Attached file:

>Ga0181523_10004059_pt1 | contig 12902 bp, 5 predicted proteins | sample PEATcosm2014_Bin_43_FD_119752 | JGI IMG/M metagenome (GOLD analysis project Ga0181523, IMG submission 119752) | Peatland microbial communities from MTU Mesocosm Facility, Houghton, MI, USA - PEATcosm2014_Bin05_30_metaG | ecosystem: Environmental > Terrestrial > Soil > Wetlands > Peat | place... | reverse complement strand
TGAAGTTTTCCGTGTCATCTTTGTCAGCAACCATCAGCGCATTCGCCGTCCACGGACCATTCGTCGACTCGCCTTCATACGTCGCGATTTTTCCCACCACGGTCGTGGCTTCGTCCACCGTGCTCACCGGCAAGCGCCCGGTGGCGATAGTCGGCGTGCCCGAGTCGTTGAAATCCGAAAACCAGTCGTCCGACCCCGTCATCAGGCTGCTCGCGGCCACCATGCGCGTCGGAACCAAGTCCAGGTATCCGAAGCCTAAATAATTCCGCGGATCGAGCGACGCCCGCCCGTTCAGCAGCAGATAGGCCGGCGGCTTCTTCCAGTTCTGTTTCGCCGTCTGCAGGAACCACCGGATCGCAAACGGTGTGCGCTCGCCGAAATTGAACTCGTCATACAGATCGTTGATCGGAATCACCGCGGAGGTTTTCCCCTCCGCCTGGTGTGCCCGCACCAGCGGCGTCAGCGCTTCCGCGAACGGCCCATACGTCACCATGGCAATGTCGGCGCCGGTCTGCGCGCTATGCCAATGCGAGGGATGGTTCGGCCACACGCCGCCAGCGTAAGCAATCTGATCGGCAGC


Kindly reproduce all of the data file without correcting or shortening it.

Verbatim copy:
>Ga0181523_10004059_pt1 | contig 12902 bp, 5 predicted proteins | sample PEATcosm2014_Bin_43_FD_119752 | JGI IMG/M metagenome (GOLD analysis project Ga0181523, IMG submission 119752) | Peatland microbial communities from MTU Mesocosm Facility, Houghton, MI, USA - PEATcosm2014_Bin05_30_metaG | ecosystem: Environmental > Terrestrial > Soil > Wetlands > Peat | place... | reverse complement strand
TGAAGTTTTCCGTGTCATCTTTGTCAGCAACCATCAGCGCATTCGCCGTCCACGGACCATTCGTCGACTCGCCTTCATACGTCGCGATTTTTCCCACCACGGTCGTGGCTTCGTCCACCGTGCTCACCGGCAAGCGCCCGGTGGCGATAGTCGGCGTGCCCGAGTCGTTGAAATCCGAAAACCAGTCGTCCGACCCCGTCATCAGGCTGCTCGCGGCCACCATGCGCGTCGGAACCAAGTCCAGGTATCCGAAGCCTAAATAATTCCGCGGATCGAGCGACGCCCGCCCGTTCAGCAGCAGATAGGCCGGCGGCTTCTTCCAGTTCTGTTTCGCCGTCTGCAGGAACCACCGGATCGCAAACGGTGTGCGCTCGCCGAAATTGAACTCGTCATACAGATCGTTGATCGGAATCACCGCGGAGGTTTTCCCCTCCGCCTGGTGTGCCCGCACCAGCGGCGTCAGCGCTTCCGCGAACGGCCCATACGTCACCATGGCAATGTCGGCGCCGGTCTGCGCGCTATGCCAATGCGAGGGATGGTTCGGCCACACGCCGCCAGCGTAAGCAATCTGATCGGCAGC